Tuesday, September 1, 2015

Autonomic storms

Deepika A, Mathew MJ, Kumar SA, Devi BI, Shukla D. Paroxysmal sympathetic
hyperactivity in pediatric traumatic brain injury: A case series of four
patients. Auton Neurosci. 2015 Aug 6. [Epub ahead of print]

Paroxysmal sympathetic hyperactivity (PSH) is a condition in which there is extreme autonomic dysregulation leading to multiple episodes of sympathetic hyperactivity. Its occurrence after traumatic brain injury (TBI) in pediatric population is a neglected scenario. In our series, all pediatric patients with moderate and severe head injuries were studied and those patients who developed PSH were monitored for the PSH episodes. Four children out of 36 cases of pediatric severe traumatic brain injury developed features of PSH. Admission GCS of 3 children were 4/15 and 1 child was 6/15 and each of them had an ICU stay of more than 2weeks and a poor DRS score at discharge. The presence of PSH is known to produce poorer outcome in terms of overall mortality, time needed for recovery, chances of developing infections, etc. which was also seen in these cases presented here. Though some studies have provided guidelines for the management of PSH like symptomatic management and use of drugs like clonidine, bromocriptine, benzodiazepines, and gabapentin, strict management guidelines are not established and exact incidence in pediatric population is not determined.

In this study, two patients were treated with clonidine and two with morphine.

From the paper:
The authors (of a cited study) found that triad of hypertension, diaphoresis, and dystonia best predicted dysautonomia among clinical signs. The following drugs were used for treatment of dysautonomia: benzodiazepines, baclofen, clonidine, betablockers, and other antihypertensives. The children with dysautonomia experienced longer rehabilitation and worse functional outcome.

(In another study) The development of PSH was associated with a longer duration of coma and a higher incidence of death. The drugs that were found useful to suppress PSH episodes in these children were clonazepam, hydroxyzine, and delorazepam. The analgesic drugs showed little efficacy in suppressing PSH

Courtesy of:  http://www.mdlinx.com/neurology/medical-news-article/2015/08/28/paroxysmal-sympathetic-hyperactivity-autonomic-dysregulation-diffuse/6274734/?category=sub-specialty&page_id=1&subspec_id=317


  1. (of a cited study)Kirk KA, Shoykhet M, Jeong JH, Tyler-Kabara EC, Henderson MJ, Bell MJ, Fink EL. Dysautonomia after pediatric brain injury. Dev Med Child Neurol. 2012 Aug;54(8):759-64.



    Dysautonomia after brain injury is a diagnosis based on fever, tachypnea, hypertension, tachycardia, diaphoresis, and/or dystonia. It occurs in 8 to 33% of adults with brain injury and is associated with poor outcome. We hypothesized that children with brain injury with dysautonomia have worse outcomes and prolonged rehabilitation, and sought to determine the prevalence of dysautonomia in children and to characterize its clinical features.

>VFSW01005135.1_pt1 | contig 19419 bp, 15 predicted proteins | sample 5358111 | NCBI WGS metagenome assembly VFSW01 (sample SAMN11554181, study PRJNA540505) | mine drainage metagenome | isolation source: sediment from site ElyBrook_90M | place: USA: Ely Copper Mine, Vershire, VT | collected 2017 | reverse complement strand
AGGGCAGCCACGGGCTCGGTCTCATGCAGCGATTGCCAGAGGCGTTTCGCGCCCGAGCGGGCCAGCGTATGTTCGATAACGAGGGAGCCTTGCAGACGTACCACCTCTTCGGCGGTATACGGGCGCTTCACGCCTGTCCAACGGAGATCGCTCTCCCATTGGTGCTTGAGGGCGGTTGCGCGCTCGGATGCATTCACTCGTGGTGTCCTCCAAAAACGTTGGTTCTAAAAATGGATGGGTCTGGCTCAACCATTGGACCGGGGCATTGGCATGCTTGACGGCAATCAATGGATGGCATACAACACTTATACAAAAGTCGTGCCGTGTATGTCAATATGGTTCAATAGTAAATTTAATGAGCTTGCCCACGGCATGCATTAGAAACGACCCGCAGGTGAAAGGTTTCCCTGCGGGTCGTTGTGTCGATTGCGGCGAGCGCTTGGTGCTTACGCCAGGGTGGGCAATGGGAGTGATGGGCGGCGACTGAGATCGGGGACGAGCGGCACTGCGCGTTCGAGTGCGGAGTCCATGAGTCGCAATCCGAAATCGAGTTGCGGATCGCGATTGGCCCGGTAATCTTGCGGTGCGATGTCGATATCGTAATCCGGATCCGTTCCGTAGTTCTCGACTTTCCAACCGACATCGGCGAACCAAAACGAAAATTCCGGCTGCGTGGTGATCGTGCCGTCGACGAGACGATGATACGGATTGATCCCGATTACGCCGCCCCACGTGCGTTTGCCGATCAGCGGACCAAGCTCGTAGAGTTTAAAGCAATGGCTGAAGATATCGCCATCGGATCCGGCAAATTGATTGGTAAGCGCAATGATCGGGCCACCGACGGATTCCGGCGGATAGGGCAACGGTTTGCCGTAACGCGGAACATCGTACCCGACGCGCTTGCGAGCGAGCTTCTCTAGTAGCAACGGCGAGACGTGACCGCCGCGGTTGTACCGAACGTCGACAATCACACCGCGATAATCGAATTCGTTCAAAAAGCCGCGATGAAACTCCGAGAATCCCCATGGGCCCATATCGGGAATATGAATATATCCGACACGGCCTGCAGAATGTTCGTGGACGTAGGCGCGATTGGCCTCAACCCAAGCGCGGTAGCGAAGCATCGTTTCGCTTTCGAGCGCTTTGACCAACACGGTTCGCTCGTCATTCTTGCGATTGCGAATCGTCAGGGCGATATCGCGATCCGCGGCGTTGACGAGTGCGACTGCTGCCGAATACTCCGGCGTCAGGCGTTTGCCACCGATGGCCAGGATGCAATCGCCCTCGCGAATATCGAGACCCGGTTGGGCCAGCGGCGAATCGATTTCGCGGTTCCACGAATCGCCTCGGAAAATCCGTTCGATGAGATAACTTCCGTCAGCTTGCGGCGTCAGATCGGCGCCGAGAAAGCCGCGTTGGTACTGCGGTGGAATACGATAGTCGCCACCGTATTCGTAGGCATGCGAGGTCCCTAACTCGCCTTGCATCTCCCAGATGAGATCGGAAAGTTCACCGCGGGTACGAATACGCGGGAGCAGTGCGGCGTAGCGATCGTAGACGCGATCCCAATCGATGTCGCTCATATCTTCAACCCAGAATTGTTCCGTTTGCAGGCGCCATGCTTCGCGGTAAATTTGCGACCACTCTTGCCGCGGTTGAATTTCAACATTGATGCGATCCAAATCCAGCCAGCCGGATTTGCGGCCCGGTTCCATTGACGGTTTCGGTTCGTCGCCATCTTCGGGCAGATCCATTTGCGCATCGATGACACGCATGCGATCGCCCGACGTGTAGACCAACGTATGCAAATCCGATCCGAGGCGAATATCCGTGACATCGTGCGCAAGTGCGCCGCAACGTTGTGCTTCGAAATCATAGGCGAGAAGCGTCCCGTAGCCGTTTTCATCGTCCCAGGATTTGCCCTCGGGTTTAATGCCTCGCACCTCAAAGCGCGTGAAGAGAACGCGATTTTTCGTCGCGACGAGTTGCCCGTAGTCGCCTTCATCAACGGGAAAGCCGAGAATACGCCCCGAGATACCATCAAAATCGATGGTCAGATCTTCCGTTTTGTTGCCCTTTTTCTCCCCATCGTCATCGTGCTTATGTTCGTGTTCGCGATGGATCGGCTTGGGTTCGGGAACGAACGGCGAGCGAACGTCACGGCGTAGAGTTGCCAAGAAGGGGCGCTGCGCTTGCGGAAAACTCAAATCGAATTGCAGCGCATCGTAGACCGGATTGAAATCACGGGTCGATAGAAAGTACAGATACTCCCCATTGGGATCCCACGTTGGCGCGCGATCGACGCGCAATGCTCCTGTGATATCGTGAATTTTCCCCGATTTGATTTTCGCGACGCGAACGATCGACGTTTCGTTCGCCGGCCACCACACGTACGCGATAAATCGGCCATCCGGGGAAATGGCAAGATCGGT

We developed a database of children (n = 249, 154 males, 95 females; mean [SD] age 11 years 10 months [5 y 7 mo]) with traumatic brain injury, cardiac arrest, stroke, infection of the central nervous system, or brain neoplasm admitted for rehabilitation to The Children's Institute of Pittsburgh between 2002 and 2009. Dysautonomia diagnosis, injury type, clinical signs, length of stay, and Functional Independence Measure for Children (WeeFIM) testing were extracted from medical records, and analysed for differences between groups with and without dysautonomia.


    Dysautonomia occurred in 13% of children with brain injury (95% confidence interval 9.3-18.0%), occurring in 10% after traumatic brain injury and 31% after cardiac arrest. The combination of hypertension, diaphoresis, and dystonia best predicted a diagnosis of dysautonomia (area under the curve = 0.92). Children with dysautonomia had longer stays, worse WeeFIM scores, and improved less on the score's motor component (all p ≤ 0.001).


    Dysautonomia is common in children with brain injury and is associated with prolonged rehabilitation. Prospective study and standardized diagnostic approaches are needed to maximize outcomes.

  2. (in another study)Pozzi M, Conti V, Locatelli F, Galbiati S, Radice S, Citerio G, Clementi E, Strazzer S. Paroxysmal Sympathetic Hyperactivity in Pediatric Rehabilitation: Clinical Factors and Acute Pharmacological Management. J Head Trauma Rehabil. 2014 Oct 13. [Epub ahead of print]



    Paroxysmal sympathetic hyperactivity (PSH) is widely described as occurring during intensive care, but in a number of patients it may last longer into the rehabilitation phase. Furthermore, drug therapy has been based on isolated observations. In this study, our aims are to describe a group of 26 pediatric rehabilitation patients with PSH and to quantify the effect of several drugs used to suppress PSH episodes.


    Neurorehabilitation unit of IRCCS Eugenio Medea, Bosisio Parini (LC), Italy.


    A total of 407 pediatric patients with postacute acquired brain injury, 26 of which had PSH.


    Retrospective cohort study.


    Descriptive demographic and clinical data. Odds ratios quantification of the efficacy of drug therapies administered acutely to suppress PSH episodes.


    PSH was associated with a longer duration of coma and a greater incidence of death. When administered acutely to suppress PSH episodes, the best drugs were clonazepam, hydroxyzine, and delorazepam, while analgesic drugs showed little efficacy.


    PSH, whether causative or not, is associated with a worse long-term course in rehabilitation. Clinical management of PSH may be helped by a number of acutely administered drug therapies.